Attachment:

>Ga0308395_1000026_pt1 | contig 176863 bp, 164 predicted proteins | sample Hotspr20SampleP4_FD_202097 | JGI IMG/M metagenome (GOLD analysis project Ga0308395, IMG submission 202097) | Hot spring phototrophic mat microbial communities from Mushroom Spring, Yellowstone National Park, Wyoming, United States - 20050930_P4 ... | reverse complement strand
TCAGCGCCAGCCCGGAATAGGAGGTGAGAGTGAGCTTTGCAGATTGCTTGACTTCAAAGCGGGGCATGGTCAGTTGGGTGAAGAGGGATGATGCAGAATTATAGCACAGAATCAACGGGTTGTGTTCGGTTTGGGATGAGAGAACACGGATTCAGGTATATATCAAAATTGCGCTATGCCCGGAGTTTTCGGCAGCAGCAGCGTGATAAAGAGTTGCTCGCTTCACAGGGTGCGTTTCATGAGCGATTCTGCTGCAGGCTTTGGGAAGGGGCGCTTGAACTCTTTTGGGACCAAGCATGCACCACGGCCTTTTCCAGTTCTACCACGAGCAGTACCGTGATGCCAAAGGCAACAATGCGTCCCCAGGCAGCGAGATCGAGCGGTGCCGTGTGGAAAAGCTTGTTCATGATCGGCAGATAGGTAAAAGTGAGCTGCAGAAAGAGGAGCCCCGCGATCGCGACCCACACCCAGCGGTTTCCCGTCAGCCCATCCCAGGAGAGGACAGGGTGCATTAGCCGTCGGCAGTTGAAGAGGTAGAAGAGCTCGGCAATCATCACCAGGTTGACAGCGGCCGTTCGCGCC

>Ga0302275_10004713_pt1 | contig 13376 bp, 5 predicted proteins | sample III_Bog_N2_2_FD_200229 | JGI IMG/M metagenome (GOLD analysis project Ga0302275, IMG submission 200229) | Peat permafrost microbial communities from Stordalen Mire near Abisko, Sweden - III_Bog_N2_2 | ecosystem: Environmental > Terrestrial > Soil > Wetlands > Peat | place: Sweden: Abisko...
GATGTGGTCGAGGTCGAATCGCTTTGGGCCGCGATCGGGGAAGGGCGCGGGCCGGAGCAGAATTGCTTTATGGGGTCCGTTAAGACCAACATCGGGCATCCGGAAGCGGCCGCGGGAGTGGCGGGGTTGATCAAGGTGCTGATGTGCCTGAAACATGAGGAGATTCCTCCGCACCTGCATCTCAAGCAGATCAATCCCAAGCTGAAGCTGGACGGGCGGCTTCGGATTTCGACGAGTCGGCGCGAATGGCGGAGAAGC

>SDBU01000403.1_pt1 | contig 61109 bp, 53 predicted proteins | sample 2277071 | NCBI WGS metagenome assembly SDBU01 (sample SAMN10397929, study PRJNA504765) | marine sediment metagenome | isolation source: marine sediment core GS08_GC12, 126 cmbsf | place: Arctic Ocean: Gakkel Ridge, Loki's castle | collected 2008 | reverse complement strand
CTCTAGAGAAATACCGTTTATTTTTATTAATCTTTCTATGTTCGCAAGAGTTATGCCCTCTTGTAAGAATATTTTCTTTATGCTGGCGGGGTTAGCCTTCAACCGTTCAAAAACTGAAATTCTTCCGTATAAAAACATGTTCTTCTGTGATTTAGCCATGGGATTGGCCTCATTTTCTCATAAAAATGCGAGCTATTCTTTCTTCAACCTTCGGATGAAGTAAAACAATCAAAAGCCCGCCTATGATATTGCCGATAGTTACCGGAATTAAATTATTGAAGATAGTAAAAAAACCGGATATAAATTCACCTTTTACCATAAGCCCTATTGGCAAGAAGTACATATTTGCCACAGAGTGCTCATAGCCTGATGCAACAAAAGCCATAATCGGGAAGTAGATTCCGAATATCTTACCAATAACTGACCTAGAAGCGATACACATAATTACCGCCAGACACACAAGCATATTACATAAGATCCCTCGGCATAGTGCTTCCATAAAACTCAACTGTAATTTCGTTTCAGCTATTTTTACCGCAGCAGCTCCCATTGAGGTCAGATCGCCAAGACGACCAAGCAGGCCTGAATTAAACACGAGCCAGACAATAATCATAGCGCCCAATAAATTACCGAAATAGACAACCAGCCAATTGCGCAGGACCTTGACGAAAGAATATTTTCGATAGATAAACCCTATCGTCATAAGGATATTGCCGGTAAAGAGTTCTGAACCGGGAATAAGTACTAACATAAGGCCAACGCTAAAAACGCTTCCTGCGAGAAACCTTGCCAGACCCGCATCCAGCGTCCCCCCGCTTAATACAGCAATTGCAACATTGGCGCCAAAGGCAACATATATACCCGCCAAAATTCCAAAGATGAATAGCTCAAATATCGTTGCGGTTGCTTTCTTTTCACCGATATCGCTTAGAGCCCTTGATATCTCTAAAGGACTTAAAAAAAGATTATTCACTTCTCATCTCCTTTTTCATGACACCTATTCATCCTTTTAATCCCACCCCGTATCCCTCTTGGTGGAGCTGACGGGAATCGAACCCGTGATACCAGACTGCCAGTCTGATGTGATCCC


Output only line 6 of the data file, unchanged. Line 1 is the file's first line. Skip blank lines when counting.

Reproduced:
CTCTAGAGAAATACCGTTTATTTTTATTAATCTTTCTATGTTCGCAAGAGTTATGCCCTCTTGTAAGAATATTTTCTTTATGCTGGCGGGGTTAGCCTTCAACCGTTCAAAAACTGAAATTCTTCCGTATAAAAACATGTTCTTCTGTGATTTAGCCATGGGATTGGCCTCATTTTCTCATAAAAATGCGAGCTATTCTTTCTTCAACCTTCGGATGAAGTAAAACAATCAAAAGCCCGCCTATGATATTGCCGATAGTTACCGGAATTAAATTATTGAAGATAGTAAAAAAACCGGATATAAATTCACCTTTTACCATAAGCCCTATTGGCAAGAAGTACATATTTGCCACAGAGTGCTCATAGCCTGATGCAACAAAAGCCATAATCGGGAAGTAGATTCCGAATATCTTACCAATAACTGACCTAGAAGCGATACACATAATTACCGCCAGACACACAAGCATATTACATAAGATCCCTCGGCATAGTGCTTCCATAAAACTCAACTGTAATTTCGTTTCAGCTATTTTTACCGCAGCAGCTCCCATTGAGGTCAGATCGCCAAGACGACCAAGCAGGCCTGAATTAAACACGAGCCAGACAATAATCATAGCGCCCAATAAATTACCGAAATAGACAACCAGCCAATTGCGCAGGACCTTGACGAAAGAATATTTTCGATAGATAAACCCTATCGTCATAAGGATATTGCCGGTAAAGAGTTCTGAACCGGGAATAAGTACTAACATAAGGCCAACGCTAAAAACGCTTCCTGCGAGAAACCTTGCCAGACCCGCATCCAGCGTCCCCCCGCTTAATACAGCAATTGCAACATTGGCGCCAAAGGCAACATATATACCCGCCAAAATTCCAAAGATGAATAGCTCAAATATCGTTGCGGTTGCTTTCTTTTCACCGATATCGCTTAGAGCCCTTGATATCTCTAAAGGACTTAAAAAAAGATTATTCACTTCTCATCTCCTTTTTCATGACACCTATTCATCCTTTTAATCCCACCCCGTATCCCTCTTGGTGGAGCTGACGGGAATCGAACCCGTGATACCAGACTGCCAGTCTGATGTGATCCC